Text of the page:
It’s important to remember too, that there will almost always be someone somewhere who knows more than you and that’s totally okay; because how could you possibly know as much two years into your business, as someone else who has been doing it for 40 years?!

Imposter syndrome can also stem from a fear of not wanting to get things wrong. Kids can be cruel, and when I was at school, I’d often not volunteer answers in class because I’d seen what happened to others – give the wrong answer and there would be a Mexican wave of sniggering that would go around the class, so it was better to keep quiet.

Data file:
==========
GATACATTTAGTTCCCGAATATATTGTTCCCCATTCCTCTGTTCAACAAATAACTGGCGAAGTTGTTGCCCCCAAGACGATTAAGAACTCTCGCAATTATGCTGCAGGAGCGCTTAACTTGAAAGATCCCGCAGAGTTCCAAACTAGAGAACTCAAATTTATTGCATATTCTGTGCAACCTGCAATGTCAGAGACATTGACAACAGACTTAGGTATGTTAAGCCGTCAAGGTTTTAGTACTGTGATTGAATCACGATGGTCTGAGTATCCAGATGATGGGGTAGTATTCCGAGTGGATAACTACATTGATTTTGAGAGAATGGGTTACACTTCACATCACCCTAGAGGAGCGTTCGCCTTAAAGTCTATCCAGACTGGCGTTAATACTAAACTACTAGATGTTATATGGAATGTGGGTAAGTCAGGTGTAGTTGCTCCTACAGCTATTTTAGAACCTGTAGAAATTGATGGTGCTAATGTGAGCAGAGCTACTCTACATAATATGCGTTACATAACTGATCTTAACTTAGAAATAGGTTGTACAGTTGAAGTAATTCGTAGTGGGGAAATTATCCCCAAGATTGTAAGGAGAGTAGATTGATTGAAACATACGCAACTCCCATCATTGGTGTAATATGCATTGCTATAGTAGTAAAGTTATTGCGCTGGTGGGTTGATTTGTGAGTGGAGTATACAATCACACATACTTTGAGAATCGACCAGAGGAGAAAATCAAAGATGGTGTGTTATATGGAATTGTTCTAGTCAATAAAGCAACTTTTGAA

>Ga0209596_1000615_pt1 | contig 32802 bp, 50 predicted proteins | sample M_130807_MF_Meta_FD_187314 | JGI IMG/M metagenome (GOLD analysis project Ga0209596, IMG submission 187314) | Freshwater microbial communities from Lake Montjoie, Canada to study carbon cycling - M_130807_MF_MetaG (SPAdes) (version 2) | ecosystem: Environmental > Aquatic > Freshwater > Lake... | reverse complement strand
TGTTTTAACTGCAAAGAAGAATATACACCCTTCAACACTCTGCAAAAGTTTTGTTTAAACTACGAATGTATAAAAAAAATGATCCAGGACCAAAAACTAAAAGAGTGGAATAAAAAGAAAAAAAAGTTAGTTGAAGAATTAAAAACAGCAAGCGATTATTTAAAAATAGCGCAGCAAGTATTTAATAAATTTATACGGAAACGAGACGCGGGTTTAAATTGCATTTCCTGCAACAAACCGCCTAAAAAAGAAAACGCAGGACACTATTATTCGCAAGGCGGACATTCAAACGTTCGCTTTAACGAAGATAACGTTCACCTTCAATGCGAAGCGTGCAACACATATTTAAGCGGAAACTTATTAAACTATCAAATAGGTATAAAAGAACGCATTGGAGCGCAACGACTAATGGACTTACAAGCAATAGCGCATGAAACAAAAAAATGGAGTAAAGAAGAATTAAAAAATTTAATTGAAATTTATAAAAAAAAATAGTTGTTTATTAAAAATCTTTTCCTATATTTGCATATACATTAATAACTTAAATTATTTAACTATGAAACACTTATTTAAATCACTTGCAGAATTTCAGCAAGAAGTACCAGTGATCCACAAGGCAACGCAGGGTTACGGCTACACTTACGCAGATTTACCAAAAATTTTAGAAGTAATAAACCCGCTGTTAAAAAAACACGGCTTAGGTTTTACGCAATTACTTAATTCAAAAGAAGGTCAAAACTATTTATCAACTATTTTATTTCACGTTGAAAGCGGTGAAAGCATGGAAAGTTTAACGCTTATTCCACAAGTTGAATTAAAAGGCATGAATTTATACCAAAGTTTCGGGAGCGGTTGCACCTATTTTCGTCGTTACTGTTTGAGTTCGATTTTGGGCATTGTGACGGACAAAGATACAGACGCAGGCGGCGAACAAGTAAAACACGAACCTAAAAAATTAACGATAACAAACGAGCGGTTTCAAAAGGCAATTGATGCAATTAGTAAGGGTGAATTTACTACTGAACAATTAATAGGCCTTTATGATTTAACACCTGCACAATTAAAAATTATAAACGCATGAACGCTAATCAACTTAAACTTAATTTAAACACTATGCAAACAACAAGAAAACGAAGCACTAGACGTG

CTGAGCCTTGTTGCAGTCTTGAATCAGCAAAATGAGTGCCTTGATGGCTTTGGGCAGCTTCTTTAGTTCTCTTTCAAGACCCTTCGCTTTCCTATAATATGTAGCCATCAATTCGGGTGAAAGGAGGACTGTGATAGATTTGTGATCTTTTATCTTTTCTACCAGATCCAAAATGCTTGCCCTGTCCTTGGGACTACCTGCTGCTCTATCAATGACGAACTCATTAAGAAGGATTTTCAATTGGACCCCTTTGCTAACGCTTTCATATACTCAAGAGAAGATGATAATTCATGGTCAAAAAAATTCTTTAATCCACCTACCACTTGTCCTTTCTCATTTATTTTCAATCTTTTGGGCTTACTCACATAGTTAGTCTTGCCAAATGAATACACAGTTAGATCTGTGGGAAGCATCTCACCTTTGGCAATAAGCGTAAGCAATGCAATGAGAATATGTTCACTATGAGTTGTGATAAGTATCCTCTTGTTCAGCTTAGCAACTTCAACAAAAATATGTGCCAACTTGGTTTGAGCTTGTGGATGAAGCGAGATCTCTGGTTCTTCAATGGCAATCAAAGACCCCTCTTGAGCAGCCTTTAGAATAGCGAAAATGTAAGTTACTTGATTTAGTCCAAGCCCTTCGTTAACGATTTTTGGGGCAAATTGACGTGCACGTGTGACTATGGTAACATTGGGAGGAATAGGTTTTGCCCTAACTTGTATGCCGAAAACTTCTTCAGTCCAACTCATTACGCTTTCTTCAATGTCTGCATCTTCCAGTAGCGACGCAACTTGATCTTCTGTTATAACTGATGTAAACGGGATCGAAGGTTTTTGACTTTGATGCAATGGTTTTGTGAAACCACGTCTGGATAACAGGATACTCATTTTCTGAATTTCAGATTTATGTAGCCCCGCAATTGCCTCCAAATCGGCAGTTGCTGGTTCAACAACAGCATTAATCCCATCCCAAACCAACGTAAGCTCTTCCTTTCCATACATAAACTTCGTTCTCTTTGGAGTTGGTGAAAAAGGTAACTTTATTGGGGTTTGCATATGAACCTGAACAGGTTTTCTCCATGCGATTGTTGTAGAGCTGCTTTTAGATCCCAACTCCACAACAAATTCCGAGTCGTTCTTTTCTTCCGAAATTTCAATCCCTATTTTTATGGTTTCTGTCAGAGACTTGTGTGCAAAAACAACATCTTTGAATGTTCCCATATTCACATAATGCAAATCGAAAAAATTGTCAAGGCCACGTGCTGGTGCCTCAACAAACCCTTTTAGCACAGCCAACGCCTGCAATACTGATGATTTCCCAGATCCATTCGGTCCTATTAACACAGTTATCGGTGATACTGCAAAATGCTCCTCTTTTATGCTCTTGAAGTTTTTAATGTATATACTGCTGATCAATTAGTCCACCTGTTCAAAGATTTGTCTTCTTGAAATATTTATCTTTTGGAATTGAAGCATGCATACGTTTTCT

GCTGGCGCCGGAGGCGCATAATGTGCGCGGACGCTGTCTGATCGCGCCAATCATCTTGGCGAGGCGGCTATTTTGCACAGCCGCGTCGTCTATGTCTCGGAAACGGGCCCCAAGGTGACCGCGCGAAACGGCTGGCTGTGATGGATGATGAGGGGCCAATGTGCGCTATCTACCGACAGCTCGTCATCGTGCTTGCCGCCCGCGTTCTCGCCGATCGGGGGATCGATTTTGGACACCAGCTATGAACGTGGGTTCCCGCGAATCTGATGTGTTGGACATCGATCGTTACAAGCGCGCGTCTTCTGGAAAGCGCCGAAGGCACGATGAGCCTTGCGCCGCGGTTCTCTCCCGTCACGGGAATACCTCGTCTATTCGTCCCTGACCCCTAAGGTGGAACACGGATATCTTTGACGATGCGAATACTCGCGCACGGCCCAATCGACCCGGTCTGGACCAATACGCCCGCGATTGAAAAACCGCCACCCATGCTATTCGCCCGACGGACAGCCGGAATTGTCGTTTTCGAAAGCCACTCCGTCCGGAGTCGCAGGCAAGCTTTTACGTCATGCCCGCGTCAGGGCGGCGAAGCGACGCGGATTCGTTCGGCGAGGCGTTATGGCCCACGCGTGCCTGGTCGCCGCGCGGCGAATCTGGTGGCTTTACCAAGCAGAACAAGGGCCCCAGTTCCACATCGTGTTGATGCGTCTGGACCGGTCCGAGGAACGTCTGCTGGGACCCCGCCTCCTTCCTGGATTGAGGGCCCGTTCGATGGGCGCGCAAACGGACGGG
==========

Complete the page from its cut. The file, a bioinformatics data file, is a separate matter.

That ploy might work at school but it doesn’t play out so well when you’re running a business and want to do guest speaking slots, training sessions, create your own video content, or release an online course. Nonetheless, those classroom days live on in the back of my mind and I very nearly passed on an amazing opportunity last year, which now in hindsight, I would have been so mad at myself for.

I’d been following business coach, Lisa Johnson, for quite a while and really admired her. To be honest, given the size of her audience, I doubted she even knew I existed but I still happily fangirled over her and tried to restrain myself from buying everything she put out. So, when I got a message from her asking me if I’d do a masterclass about content repurposing, for her mastermind group, to say I was shocked was an understatement!